Writing is Terrifying and Takes a Lot of Time

I have learned recently that, contrary to what I previously believed, my mom is NOT the only reader of my blog. So, hello, other readers! I’m sorry. I’ve been a bit… absent. Because writing is hard, and terrifying, and takes a lot of time.

I’ve been writing longer things, like novels. One in particular (another scary one!) is thisclose to being first-draft-done and I am itching to get back to it… but I got one of the loveliest emails that I had to share.

You know, writing is pretty much like riding a roller coaster you’ve been warned may have lost more than a few safety rails and bits of track but go ahead anyway because hey! You only live once. There are no guarantees about the future of your work, your career, or your grocery budget. And when you have a book coming out in two months, you enter what a lot of writers like to call the “Insanity Zone” where you fret and worry and fritter away every waking hour wondering what people are going to THINK about your next novel.

Will they hate it? (Should they hate it? It was awful wasn’t it? How could your editor let you put it out there like that? How could your critique partners lie to you like that? It was horrible wasn’t it- it’s the worst pile of poo ever published, etc., etc.) Can you tell I have a book coming out in two months?

You get the idea. So when an email comes in like this one, from Tess Alfonsin’s class at St. Mary’s Hall in San Antonio, Texas, it feels like ice cream on the fevered writer soul. Here are my very first two reviews of Wish Girl from real live readers!!!

“Nikki Loftin’s Wish Girl is a beautiful book because when you read Wish Girl it comes to life. My favorite line in the book was when Annie said ” What is death, Peter? It’s when you stop being you, right? When that something, that spark or whatever, goes out.” It is my favorite line because it is true and I will always, always, remember it. I LOVED Annie! She’s sweet and beautiful on the inside. I like how she’s not like Gayle because Gayle was kind, sweet, and she cared about everything. Annie on the other hand was sweet and all but she also had a little “kick” to her. I also like the character Doug and Jake because you have to have a bad guy and I love how Nikki Loftin made the bay guys young. It was a sweet, loving, amazing journey of two kids all wrapped up into a book. When I read Wish Girl it changed my life because everything could really happen except the magic valley (I wish!). Whatever Nikki Loftin is doing to put all this magic into her books she should keep doing it because I LOVE IT!”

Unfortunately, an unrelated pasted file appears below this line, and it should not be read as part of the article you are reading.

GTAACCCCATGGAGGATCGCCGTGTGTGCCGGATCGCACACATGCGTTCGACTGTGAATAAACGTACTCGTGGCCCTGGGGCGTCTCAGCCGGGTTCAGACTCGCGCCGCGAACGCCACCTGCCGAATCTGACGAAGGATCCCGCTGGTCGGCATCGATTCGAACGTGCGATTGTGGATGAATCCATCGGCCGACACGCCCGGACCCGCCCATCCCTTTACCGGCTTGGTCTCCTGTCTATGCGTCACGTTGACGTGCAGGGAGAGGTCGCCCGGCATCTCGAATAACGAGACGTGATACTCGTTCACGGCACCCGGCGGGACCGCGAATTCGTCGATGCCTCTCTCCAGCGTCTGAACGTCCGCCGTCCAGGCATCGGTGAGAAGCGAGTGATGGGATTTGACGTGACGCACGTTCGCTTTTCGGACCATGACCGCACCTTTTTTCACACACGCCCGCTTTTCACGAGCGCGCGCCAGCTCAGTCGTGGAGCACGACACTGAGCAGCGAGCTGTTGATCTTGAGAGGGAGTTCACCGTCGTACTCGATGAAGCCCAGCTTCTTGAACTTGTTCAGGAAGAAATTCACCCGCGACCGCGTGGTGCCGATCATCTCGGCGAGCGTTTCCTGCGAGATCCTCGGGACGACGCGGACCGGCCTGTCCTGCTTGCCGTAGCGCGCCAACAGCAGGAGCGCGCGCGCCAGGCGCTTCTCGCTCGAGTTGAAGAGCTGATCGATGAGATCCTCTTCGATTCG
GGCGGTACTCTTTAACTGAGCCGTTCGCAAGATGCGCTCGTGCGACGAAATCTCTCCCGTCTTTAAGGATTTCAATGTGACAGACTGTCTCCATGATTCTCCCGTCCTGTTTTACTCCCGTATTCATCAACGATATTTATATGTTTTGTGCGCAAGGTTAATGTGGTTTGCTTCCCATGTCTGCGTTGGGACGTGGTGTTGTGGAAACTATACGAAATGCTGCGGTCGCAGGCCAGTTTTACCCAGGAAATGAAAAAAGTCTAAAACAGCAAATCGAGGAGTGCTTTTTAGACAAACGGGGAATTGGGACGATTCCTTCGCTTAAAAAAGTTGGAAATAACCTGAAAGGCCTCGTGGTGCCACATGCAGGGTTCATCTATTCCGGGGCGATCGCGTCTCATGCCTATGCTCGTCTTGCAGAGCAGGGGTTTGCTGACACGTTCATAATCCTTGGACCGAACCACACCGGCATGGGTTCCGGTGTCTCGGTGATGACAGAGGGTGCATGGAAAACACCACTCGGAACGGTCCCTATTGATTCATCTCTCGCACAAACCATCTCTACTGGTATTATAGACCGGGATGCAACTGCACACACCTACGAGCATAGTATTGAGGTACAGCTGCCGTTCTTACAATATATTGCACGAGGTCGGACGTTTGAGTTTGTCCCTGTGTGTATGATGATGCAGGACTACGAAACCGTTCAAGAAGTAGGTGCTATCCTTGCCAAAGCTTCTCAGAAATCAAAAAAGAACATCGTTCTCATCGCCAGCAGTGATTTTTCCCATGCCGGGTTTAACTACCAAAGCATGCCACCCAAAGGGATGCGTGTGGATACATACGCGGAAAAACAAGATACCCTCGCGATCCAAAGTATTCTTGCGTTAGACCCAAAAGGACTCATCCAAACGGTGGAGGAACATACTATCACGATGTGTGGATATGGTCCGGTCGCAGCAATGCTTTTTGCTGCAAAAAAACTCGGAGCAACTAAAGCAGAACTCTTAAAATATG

“I thought Wish Girl was a REALLY good book! The ending was a bit sad, sort of like Nightengale’s Nest, but a bit more happier. It was really sad that Annie had cancer, and that she got either hit with a bolder, or got scraped by the mountain lion. It was a bit unusual that that the valley was like its own person, and that Mrs. Empson knew about it. I thought it was strange that Annie didn’t want any doctors. Also it was weird that Annie and Peter ran away, and that Peter’s name meant stone or rock.”

And THAT, dear friends, is what is keeping me going… I hope you have words equally lovely in your lives someday. Thank you, St. Mary’s readers! Wish Girl will be here on February 24, 2015. I hope you all love it.


Posted in Children's Fiction, School Visits on 12/09/2014 08:03 pm

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